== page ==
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By Edwin Goei
By Edwin Goei
By Edwin Goei
Just Like Mom's
Thai Swan is home cooking made simple and comfy
When you talk about any Thai restaurant in Orange County, the inevitable question will be asked: Is it as good as Thai Nakorn? Around these parts, Thai joints face the same scrutiny that befalls basketball players named Jordan and actors named Hanks. All anyone cares to know is how they stack up against the best.
Upon initial inspection of Thai Swan's menu—which has teriyaki chicken and tempura squeezed in among Thai staples—the hardened Thai Nakorn fan might prematurely pass judgment. But once you've had the food, making the comparison will feel as callous as pitting your mother's cooking against Daniel Boulud's.
And that's precisely what Thai Swan's food tastes like: a meal cooked by mom. More specifically, by owner Aree Shepard, an eternally cheery Thai lady who dotes on every customer and calls them "honey." Just like her sparsely decorated restaurant, her meals are simple and comfortable—the kind that might not dazzle your eyes, but your soul will love.
A prime example is Aree's Signature Stew—a deep bowl filled with braised hunks of beef, spinach and bean sprouts swimming in broth. The soup is dark and murky and looks a bit like something a camp cook might ladle from a trough. But one sip of the thin brew reveals a smoky, spicy complexity so addictive you'll want to sop up every drop.
Ask Aree for a recommendation, and she'll point you toward the Hot Thai Basil, which has bell peppers, onions, mushrooms and your choice of meat stir-fried with basil leaves and a red chile sauce. Although it tasted fine then, I found it even better as the next day's leftovers.
The kang mas sa man is also tastier the next day. Initially, the thick gravy—made of yellow curry paste, peanut sauce and coconut milk—seems weak. But its aroma and flavor potential bloomed when I reheated and ate it with rice in front of the TV. The silkiness animates the planks of white-meat chicken, coarse chunks of unpeeled potatoes and cashews—like a good gravy should.
You won't need a doggie bag for the pan-fried spinach, which you'll gobble up faster than Popeye would. For the dish, tender leaves are wilted in the wok, and then stir-fried with garlic, black bean sauce and your choice of protein. I found that beef works best against the greens' chlorophyll bitterness.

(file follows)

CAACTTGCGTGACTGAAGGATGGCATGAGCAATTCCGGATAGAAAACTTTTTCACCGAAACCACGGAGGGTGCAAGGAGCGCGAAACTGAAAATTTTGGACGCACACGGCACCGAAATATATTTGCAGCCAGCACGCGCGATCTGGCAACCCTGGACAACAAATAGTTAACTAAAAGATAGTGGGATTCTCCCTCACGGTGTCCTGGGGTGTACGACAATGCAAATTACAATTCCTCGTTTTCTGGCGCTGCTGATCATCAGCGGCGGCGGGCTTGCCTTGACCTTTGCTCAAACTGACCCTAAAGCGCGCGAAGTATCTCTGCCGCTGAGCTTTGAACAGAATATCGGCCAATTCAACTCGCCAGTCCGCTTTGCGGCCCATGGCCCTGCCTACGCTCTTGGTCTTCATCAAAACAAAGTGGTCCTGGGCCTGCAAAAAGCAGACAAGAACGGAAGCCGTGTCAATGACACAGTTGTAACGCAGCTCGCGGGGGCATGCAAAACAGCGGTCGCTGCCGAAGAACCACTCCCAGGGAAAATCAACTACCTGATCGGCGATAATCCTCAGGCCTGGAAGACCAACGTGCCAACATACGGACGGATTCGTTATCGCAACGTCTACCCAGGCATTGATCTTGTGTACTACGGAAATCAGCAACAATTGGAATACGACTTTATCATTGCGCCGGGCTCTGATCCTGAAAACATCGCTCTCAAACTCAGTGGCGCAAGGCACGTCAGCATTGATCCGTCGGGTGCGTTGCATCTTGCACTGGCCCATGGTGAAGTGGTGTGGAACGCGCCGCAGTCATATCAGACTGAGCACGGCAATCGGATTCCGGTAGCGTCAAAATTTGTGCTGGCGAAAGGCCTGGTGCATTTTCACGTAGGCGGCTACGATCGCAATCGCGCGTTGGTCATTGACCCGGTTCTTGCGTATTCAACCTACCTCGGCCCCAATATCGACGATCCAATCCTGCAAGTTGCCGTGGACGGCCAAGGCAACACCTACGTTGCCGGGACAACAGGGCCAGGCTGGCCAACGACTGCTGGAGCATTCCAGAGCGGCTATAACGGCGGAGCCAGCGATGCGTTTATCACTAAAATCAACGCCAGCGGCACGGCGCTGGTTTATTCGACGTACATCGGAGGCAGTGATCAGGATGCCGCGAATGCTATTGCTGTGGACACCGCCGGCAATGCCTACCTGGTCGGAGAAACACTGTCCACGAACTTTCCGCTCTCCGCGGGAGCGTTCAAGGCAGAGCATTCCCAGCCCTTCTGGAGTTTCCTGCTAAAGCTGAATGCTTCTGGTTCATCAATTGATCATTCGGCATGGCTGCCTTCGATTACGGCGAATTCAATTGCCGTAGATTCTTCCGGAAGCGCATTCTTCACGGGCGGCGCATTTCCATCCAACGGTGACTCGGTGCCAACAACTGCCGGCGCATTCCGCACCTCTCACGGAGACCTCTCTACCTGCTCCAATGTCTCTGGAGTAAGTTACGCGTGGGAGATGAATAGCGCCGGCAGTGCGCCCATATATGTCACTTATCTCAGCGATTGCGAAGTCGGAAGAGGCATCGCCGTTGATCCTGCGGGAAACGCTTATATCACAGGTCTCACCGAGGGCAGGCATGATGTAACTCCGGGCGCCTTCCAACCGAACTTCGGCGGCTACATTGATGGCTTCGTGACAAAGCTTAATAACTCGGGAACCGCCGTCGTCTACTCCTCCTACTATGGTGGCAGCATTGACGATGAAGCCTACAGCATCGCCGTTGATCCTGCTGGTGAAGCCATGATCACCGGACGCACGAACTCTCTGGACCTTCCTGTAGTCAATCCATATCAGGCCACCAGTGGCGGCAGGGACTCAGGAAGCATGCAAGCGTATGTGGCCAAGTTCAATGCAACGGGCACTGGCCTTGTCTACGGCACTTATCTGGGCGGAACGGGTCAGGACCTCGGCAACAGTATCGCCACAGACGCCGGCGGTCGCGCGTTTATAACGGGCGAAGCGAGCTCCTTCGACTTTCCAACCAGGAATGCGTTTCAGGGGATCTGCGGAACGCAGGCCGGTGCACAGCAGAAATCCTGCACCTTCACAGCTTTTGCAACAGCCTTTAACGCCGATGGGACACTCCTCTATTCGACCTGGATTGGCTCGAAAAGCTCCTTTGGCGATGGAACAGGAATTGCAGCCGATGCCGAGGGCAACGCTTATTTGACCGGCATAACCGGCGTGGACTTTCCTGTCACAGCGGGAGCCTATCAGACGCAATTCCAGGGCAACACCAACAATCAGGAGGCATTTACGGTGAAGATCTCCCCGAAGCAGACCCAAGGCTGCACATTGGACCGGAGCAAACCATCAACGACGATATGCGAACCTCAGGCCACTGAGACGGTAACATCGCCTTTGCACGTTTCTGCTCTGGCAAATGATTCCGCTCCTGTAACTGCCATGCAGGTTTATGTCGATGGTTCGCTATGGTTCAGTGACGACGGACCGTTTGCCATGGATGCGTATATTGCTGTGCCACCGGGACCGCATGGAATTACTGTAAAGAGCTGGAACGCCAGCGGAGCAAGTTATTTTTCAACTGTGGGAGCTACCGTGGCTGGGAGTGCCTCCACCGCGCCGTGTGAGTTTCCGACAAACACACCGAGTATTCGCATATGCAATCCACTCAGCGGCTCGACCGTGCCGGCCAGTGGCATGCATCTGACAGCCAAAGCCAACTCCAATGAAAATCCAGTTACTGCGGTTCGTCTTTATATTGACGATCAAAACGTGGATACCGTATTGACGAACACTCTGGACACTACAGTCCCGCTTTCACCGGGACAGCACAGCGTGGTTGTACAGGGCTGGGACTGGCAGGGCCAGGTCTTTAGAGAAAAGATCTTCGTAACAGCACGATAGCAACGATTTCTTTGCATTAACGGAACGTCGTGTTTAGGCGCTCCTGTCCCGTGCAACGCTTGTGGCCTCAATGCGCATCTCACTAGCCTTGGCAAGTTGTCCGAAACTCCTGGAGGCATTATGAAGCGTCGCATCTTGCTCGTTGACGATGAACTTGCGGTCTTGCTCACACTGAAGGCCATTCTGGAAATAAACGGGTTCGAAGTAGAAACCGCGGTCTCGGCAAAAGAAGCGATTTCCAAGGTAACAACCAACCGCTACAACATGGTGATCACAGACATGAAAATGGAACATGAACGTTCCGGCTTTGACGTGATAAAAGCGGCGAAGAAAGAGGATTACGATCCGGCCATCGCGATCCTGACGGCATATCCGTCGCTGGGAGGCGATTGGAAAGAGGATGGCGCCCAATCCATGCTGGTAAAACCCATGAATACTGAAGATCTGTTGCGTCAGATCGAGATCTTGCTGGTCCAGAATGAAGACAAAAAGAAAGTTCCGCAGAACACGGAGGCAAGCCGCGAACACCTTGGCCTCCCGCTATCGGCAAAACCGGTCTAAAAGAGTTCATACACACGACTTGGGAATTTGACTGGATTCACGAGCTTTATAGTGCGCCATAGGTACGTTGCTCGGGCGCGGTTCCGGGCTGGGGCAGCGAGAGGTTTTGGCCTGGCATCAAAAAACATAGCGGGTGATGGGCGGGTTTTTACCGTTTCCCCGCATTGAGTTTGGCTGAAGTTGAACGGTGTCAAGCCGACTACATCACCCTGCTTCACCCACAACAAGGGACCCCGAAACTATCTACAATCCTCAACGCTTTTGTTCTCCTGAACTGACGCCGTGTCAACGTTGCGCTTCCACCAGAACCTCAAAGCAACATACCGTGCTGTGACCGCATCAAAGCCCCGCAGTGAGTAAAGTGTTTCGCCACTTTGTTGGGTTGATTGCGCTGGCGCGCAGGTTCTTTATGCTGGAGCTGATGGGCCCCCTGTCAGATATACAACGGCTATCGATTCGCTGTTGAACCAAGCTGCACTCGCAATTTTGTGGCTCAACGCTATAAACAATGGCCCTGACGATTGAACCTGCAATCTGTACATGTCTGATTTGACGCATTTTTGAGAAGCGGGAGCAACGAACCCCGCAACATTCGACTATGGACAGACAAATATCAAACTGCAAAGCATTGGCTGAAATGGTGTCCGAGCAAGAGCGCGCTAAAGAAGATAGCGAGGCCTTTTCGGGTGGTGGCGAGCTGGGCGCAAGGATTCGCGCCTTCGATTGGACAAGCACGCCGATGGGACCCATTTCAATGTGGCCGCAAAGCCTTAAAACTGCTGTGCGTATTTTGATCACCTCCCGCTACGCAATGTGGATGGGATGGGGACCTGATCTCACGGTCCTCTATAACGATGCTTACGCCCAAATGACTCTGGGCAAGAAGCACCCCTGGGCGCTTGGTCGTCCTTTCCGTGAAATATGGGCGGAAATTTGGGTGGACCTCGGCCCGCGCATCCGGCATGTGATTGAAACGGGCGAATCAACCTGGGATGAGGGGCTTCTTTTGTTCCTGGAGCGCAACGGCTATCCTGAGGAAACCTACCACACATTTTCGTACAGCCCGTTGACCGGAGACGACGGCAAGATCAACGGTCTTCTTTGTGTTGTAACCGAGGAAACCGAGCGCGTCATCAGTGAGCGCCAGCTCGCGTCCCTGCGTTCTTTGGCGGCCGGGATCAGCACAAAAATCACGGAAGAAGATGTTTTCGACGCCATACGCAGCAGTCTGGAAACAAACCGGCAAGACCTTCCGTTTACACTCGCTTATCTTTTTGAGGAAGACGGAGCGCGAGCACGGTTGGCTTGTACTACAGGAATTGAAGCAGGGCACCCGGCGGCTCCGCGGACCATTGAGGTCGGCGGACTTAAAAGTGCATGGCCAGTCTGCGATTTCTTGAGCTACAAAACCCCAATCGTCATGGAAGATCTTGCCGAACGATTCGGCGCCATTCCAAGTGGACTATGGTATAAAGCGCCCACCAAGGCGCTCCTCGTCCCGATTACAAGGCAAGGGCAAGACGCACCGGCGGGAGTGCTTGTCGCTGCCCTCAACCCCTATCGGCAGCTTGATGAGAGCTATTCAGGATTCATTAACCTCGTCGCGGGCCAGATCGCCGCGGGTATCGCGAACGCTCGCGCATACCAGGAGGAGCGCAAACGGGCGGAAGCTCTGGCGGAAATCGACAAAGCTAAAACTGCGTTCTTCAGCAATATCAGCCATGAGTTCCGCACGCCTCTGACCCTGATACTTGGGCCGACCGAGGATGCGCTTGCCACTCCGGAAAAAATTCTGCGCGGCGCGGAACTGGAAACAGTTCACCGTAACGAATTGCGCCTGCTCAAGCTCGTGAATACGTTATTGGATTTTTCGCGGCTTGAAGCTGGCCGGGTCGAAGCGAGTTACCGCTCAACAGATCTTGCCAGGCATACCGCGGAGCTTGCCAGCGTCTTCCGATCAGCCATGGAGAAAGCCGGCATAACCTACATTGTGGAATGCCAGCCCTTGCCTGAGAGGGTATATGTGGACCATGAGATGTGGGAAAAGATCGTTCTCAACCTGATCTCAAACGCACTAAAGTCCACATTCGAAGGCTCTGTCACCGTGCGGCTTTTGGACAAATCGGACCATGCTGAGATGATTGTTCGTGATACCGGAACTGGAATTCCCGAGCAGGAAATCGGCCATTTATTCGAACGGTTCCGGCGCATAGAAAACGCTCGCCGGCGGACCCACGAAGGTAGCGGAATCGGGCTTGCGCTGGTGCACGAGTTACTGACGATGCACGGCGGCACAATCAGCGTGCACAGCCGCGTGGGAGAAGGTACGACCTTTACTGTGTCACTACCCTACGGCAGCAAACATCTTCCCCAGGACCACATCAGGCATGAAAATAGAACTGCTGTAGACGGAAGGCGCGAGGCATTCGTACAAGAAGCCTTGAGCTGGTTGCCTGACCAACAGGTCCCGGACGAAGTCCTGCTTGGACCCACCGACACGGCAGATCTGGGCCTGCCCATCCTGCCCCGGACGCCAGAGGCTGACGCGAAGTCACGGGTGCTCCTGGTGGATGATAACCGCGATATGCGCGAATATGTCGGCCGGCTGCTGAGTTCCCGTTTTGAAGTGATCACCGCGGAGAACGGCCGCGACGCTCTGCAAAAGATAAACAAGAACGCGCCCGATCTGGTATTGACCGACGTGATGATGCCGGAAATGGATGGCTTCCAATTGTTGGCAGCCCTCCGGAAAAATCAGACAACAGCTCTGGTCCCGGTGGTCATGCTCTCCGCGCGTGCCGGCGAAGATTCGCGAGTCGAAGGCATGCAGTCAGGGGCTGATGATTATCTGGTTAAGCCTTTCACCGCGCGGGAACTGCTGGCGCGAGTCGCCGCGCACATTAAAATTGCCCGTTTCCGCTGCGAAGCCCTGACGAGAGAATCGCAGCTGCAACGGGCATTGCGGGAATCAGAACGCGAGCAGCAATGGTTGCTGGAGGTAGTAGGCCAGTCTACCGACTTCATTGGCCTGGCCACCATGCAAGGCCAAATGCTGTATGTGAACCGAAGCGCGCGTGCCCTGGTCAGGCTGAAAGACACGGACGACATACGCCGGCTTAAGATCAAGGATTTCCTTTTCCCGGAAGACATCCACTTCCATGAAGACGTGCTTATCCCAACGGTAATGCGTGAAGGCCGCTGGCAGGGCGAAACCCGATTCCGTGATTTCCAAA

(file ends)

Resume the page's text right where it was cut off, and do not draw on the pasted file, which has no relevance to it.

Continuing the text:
A dish similar to Thai Swan's sweet-and-sour catfish fillet exists at every Thai restaurant in the county, but Aree's version is executed particularly well. The slab of fish is meaty, fried crisply under batter, and smothered in a syrupy glaze flecked with onions and carrots.
Thai Swan's pad kee mow—thin ribbons of rice noodles wokked with chile, onions, bamboo shoots, carrots, bell peppers, Thai basil and mushrooms—is as good as any I've had. In every strand, there's a surreptitious burn that quietly builds. Though it could've done without the cabbage, the same goes for her tom kha chicken soup, which is everything the Thai restaurant standard should be: hot, sour, sweet and rich with coconut milk.
Appetizers such as the Bangkok Firecracker Shrimp and the Golden Bag Shrimp are greaseless, hot and designed to be paired with a cold bottle of Singha beer. Since the former harbors an unexpected chile wallop in its batter, you'll need at least two bottles. The latter, on the other hand, are harmless—cute bundles of wonton skin filled with chopped shrimp.
Dessert also features the bite-sized and the crunchy. Surrounding two scoops of honey-drizzled coconut ice cream are tiny, fried banana egg rolls Aree and company meticulously wrap to crisp parcels the width of a stamp. It's exactly the kind of loving detail you'd expect from a mom.
Thai Swan, 724 E. Katella Ave., Orange, (714) 532-4935; www.thaiswanrestaurant.com. Open Tues.-Fri., 11 a.m.-10 p.m.; Sat.-Sun., noon-10 p.m. Dinner for two, $20-$40, food only. Beer, wine and sake.